• Well I never! Find out about some of the more unusual treasures in the Wedgwood Museum’s collections.

Fascinating Objects

  • by the Wedgwood Museum team

Biscuit model of a pyrophorous vase


Beginning in 1812 orders for pyrophorus vases came in from the Wedgwood travelling salesmen. Research has revealed that these intriguing items, formerly identified in Wedgwood collections as inkwells, are actually ‘instantaneous light devices’.

Until the invention of pyrophorus vases the method of creating a flame was both awkward and time-consuming. Friction and safety matches did not appear until much later in the nineteenth century, but for a short time before their development scientists were able to offer to sophisticated members of the public a convenient, spectacular way of creating a flame.

The principal ingredients of these ‘instant light-boxes’ were a sliver of wood, which had at its head a compound made from chlorate of potash and sugar; and a small glass bottle containing sulphuric acid. Frequently a small holder for a candle was also provided. When the sliver of wood was dipped into the acid and then exposed to the air sufficient heat was generated by the chemical reaction that had took place to immediately ignite it.

The first ‘instant light boxes’ made of metal began to appear in 1810, but Wedgwood seems to have been the first ceramic manufacturer to turn these utilitarian items into decorative ceramic art objects. The factory combined beauty with utility which meant the pyrophorus vase was attractive enough to be housed anywhere in the house from the bedroom to the study. The London based firm of Accum & Garden of Compton Street in Soho supplied Wedgwood with the acid and acid bottles to make these intriguing devices.

The factory used many existing inkwell shapes and adapted them to form pyrophorus vases, which has led to some confusion over the years. Many of Wedgwood’s traditional ceramic bodies were used in the production of these items, with rosso antico and black basalt proving both popular and versatile. Caneware was also favoured – and rare examples in the new fine bone china body developed by the factory in 1812 are also known. A factory memo written by Josiah Byerley on July 17th 1813 mentioned that – ‘Everybody who has had the Vases speaks highly of their utility – only a few days earlier he had visited the Court and shown examples to Queen Charlotte and the Princesses Elizabeth and Mary’, who went on to purchase their own examples.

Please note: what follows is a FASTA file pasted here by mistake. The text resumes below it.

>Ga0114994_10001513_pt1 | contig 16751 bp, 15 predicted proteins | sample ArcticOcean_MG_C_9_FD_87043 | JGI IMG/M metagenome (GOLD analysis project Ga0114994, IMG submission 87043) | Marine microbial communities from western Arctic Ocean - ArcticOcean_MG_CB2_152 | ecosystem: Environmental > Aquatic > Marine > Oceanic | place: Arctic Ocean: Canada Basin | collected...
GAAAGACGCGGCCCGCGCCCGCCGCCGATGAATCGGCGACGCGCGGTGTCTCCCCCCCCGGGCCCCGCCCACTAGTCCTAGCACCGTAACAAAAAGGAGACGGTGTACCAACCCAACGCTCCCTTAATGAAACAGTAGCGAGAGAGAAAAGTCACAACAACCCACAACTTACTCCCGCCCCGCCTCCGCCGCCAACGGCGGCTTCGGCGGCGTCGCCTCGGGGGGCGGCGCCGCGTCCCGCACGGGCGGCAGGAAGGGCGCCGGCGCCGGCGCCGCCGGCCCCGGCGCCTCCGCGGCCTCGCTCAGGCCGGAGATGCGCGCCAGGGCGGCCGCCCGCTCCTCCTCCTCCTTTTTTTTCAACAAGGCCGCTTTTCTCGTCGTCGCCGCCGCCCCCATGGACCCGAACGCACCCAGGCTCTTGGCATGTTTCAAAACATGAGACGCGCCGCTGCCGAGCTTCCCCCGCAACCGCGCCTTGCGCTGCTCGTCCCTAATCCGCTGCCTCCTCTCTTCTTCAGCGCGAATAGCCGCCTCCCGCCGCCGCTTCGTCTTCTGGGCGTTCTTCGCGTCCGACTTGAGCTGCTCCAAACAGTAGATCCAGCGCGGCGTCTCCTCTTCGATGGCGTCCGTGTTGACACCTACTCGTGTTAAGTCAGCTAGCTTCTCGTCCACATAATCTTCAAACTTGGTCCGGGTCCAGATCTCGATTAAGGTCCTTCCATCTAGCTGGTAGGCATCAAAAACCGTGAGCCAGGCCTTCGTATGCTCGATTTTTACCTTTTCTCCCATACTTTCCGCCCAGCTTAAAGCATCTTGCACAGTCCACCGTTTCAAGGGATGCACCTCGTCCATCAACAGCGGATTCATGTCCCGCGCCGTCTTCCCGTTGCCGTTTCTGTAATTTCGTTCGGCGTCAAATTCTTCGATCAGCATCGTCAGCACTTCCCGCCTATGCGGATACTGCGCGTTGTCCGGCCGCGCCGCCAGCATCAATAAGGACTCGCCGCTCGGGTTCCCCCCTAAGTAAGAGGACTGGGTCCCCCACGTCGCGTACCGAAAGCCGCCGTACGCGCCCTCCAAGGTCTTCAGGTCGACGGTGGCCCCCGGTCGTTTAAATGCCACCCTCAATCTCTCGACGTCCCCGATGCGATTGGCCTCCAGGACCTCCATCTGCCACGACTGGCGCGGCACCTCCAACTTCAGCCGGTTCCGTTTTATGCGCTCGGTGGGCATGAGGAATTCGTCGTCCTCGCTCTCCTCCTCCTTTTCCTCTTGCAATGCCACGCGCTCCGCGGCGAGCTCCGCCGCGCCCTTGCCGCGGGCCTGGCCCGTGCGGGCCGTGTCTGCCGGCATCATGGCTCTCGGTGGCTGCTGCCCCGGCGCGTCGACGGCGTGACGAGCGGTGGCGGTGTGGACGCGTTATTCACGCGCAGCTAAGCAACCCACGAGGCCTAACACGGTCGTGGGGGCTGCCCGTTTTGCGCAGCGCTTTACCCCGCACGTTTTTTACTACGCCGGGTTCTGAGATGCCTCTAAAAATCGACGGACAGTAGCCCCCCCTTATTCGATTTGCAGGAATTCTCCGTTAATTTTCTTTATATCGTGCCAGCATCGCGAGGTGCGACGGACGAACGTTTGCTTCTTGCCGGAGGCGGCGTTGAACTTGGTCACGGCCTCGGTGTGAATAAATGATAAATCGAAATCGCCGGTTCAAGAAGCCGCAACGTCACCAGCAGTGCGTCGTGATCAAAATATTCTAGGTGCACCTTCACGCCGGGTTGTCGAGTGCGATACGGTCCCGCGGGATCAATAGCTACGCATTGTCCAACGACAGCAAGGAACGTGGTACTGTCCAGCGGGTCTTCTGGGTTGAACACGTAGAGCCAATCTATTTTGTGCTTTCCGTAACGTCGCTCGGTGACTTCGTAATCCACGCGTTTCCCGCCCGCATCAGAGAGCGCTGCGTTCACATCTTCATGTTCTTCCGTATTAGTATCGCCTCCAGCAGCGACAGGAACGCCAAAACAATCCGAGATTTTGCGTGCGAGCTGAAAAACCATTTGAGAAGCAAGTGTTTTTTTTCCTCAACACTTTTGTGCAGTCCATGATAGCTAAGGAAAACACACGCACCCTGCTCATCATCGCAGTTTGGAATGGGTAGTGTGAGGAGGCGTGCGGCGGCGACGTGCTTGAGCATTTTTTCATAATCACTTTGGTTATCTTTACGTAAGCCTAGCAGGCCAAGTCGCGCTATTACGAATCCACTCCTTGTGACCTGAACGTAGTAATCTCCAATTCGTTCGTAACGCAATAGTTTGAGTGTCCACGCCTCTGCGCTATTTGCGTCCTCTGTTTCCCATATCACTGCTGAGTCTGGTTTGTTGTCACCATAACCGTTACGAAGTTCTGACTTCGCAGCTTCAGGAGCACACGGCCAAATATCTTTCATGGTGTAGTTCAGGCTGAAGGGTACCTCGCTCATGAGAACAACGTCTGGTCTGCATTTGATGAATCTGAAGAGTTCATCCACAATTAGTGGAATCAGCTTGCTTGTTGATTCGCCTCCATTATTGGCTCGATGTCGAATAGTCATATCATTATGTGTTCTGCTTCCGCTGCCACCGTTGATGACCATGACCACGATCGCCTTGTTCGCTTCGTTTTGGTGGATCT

An examination of the factory shape books indicate that about forty vase forms were used – but it is possible that not every shape went into commercial production. The demand for pyrophorus vases gradually diminished as the novelty subsided, and following the introduction of friction matches the purpose of these small objects was soon forgotten. Indeed it could be said that their existence was something of a ‘flash in the pan’.


Wedgwood made pyrophorus vases or ‘instantaneous light devices’ from 1812 in a variety of ceramic bodies. Existing inkwell shapes were adapted to form the vases - which housed slivers of wood topped with a compound of potash and sugar. The wood was dipped into a small bottle containing sulphuric acid, and on exposure to the air sufficient heat was generated by chemical reaction to result in spontaneous ignition.